I’ve been buried deep in working on my dissertation proposal and have been finding it challenging to keep focused. I read someplace that using a metaphor, analogy, or story can add a level of cohesiveness to a paper. I may not write this into my paper, but taking that approach is helping me make a bit more sense of my work. I thought I would take a moment to share with my readers. Note – These are my views and are generalized to educational systems as a whole, not my employer.
So much of the “professional” development (PD) teachers experience these days is really administrative and not professional. Think about the last inservice day you attended (or planned). Were sessions focused on how to do any of these?
- operate a piece of software or online service/tool,
- improve classroom management or discipline,
- navigate the latest teacher evaluation requirements,
- prepare for the next round of standardized testing,
- maintain needed safety measures on your campus,
While these topics must be covered to share procedures, policies, knowledge, and/or to meet compliance requirements, these are administrative development and have little or nothing to do with actually improving teaching practice. These sessions often place the learner (our teachers) in a passive role as they consume what is being shared by a presenter. Research shows that this type of PD may be useful for learning procedures but if a change in teaching practice or a change in paradigm is expected, the approach to PD offered must follow certain characteristics. If the desired result is change, “traditional” PD is not going to cut it.
My dissertation is examining the self-directed professional learning (SDPL) of teachers, the benefits/barriers experienced, and how a district/school can support their teachers’ SDPL.
I have provided (and will be providing) many “traditional” PD sessions. For example, I have spent the last several years teaching people how to get around in Google Apps and have shared ways it could be used to make life more efficient as well as how it can be used for collaboration by teachers and students. I have modeled its use. I have encouraged its use. Some people have taken the ball and run with it; some, not so much. I should not be surprised for much (or most) of the fault lies with the training provided.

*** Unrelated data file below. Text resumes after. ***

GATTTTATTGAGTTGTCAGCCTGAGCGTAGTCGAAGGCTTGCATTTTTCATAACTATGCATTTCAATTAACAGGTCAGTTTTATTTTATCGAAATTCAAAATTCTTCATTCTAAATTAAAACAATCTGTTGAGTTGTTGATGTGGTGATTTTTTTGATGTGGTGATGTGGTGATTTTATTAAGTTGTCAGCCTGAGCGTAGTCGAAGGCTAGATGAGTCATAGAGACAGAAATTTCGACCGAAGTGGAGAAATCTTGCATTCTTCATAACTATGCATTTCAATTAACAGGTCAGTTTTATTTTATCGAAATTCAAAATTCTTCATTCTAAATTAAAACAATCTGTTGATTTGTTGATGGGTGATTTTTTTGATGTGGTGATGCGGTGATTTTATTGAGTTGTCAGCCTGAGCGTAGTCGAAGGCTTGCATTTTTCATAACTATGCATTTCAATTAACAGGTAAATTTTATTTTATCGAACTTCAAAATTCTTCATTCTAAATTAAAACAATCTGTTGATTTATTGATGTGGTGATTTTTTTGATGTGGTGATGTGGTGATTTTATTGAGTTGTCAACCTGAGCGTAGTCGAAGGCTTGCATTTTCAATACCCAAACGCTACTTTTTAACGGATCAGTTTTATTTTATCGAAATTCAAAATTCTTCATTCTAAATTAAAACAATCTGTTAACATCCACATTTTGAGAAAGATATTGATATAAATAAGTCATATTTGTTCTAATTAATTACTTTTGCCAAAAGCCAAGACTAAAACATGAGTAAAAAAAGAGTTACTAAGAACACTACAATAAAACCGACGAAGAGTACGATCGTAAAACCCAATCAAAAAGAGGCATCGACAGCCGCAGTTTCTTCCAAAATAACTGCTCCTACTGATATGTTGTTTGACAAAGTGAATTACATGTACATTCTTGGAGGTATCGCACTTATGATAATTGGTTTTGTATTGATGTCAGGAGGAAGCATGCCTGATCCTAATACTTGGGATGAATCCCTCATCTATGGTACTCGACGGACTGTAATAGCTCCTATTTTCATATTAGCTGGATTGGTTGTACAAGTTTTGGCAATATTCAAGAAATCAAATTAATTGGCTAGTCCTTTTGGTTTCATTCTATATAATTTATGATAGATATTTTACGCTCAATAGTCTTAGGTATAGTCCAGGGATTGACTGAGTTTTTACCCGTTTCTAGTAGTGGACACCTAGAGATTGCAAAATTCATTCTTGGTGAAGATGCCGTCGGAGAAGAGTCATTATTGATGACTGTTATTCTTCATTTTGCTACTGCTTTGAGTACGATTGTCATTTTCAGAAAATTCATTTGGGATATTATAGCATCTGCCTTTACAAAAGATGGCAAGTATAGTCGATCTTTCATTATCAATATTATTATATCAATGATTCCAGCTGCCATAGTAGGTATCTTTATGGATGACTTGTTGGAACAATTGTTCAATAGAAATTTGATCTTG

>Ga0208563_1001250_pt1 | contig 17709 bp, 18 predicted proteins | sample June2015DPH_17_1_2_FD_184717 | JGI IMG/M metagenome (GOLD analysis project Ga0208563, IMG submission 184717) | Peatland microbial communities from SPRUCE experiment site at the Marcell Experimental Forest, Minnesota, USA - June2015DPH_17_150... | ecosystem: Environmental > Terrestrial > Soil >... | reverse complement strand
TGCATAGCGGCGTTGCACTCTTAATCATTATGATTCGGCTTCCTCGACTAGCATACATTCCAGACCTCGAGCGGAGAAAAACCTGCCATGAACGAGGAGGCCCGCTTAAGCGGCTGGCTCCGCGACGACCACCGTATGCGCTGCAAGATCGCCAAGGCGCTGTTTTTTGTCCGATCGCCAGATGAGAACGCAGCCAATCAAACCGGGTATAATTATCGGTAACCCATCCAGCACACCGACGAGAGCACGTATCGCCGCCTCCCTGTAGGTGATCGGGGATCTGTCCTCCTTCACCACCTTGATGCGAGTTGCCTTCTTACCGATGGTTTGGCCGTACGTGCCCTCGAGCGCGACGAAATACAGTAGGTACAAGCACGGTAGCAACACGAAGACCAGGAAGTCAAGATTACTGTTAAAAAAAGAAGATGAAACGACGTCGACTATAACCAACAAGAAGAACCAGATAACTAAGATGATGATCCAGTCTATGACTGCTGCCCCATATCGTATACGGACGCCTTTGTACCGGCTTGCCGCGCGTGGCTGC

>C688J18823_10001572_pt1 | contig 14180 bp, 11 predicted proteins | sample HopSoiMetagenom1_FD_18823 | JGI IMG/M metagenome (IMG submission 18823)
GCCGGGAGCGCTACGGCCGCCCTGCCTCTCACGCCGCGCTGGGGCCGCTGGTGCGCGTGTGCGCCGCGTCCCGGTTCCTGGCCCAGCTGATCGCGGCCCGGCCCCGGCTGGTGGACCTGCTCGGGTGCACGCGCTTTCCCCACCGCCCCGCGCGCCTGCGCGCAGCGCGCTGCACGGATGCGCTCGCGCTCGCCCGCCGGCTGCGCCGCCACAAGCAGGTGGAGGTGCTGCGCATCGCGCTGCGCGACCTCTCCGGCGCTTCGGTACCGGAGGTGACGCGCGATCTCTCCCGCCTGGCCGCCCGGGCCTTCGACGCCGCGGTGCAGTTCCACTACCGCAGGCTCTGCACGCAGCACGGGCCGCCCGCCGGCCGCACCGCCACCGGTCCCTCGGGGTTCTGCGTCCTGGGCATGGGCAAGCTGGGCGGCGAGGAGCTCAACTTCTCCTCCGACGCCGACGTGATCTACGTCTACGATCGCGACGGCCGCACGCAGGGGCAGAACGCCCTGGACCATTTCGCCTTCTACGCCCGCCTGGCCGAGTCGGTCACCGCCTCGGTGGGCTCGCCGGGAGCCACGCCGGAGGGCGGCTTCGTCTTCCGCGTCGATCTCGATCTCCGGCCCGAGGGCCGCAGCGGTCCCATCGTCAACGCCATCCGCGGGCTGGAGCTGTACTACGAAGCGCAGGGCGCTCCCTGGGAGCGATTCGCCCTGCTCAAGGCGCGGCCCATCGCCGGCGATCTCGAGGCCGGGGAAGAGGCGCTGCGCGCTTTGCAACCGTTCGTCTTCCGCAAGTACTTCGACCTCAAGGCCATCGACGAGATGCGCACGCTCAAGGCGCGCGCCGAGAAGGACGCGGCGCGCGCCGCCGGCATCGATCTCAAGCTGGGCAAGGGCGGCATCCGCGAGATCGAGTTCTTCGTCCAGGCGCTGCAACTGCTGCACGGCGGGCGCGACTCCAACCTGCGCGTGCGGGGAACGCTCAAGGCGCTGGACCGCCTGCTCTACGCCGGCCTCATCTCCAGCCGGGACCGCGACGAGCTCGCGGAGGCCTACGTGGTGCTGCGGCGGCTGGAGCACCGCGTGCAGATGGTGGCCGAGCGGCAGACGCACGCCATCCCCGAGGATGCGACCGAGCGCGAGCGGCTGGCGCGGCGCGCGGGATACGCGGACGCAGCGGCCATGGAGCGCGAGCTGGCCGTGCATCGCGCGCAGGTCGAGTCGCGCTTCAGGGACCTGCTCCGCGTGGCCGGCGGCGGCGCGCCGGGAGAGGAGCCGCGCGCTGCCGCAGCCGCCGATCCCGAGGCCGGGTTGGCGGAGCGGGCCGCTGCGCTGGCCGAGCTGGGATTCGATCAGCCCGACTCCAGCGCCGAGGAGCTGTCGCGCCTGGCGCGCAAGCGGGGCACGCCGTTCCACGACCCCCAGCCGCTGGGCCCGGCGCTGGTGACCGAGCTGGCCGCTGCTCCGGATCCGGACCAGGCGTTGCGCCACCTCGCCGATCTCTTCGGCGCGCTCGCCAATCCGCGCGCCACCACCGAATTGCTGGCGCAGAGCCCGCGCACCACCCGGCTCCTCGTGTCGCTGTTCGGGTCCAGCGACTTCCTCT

Too much PD we offer is led by a tour guide. The teacher, if they are lucky, gets to choose the tour but they are led through the journey. Teachers are too often passengers rather than participants. The tour guide chooses what to show and what to say about each part of the tour. The passengers may (or may not) ask questions but can certainly choose to be passive consumers of the tour guide’s script. Weeks after the tour is over, they may remember a few bits and pieces of the tour but will likely be left with an overall impression rather than detailed memories. We certainly would not expect them to BECOME the tour guide after taking the tour once as a passenger.
A travel agent can provide a deeper experience. When it comes to SDPL, I envision the district/school (or those they bring in to run PD) in the role of travel agent. This is especially needed if we really want the journey to have an impact on the teacher and the way in which they teach and, even more so, if you want them to change how they teach. The travel agent keeps up with the available travel options (destinations, tours, experiences, interactions) and, after getting to know what the customer wants, provides them options to help them meet their goal for the trip. They consult with the traveler to lay out the itinerary and are there to provide support during the trip in case things go wrong. Sure, some people are ready to just go online and book all aspects of that big vacation but, not being the expert, may miss some real gems along the way. They may book a hotel that provides less than stellar service. They may sign up for a tour that hits all the touristy spots but bypasses the stops that give a real feel for the city. They would still have a good experience, one they chose, but by getting an additional level of support in the planning and execution of the trip, the experience can be that much deeper, memorable, and impactful.
Travel Agent vs. Tour Guide. I am going to try to be more of a travel agent rather than a tour guide in PD I offer from now on. That won’t be possible for required administrative development sessions but, when I can, this is the approach I am going to take. I am going to find out from my teachers what they want to learn and support them in that journey. Time will limit how much I can actually spend with each teacher but I can certainly help suggest resources for them to visit on the trip. There are many challenges in this approach – for me and for the teacher. It is usually easier to be the passenger. Taking a more active role in the process takes more time and effort but the result is more likely to be effective if we really want a change to occur.
The right way? Ah, if it were only so easy. Just like there is not one right way to teach students, there is not one right way to approach teacher development. Differentiation is needed to address the needs of adult learners. However, mandated PD is often focused on compliance and is less concerned with learning. “Attendance is mandatory but learning is not” (Kennedy, 2016, p. 29). Just as we focus on student learning, PD should be more about teacher learning. Until it is, we should not be surprised that learning is not happening and that change is not taking place.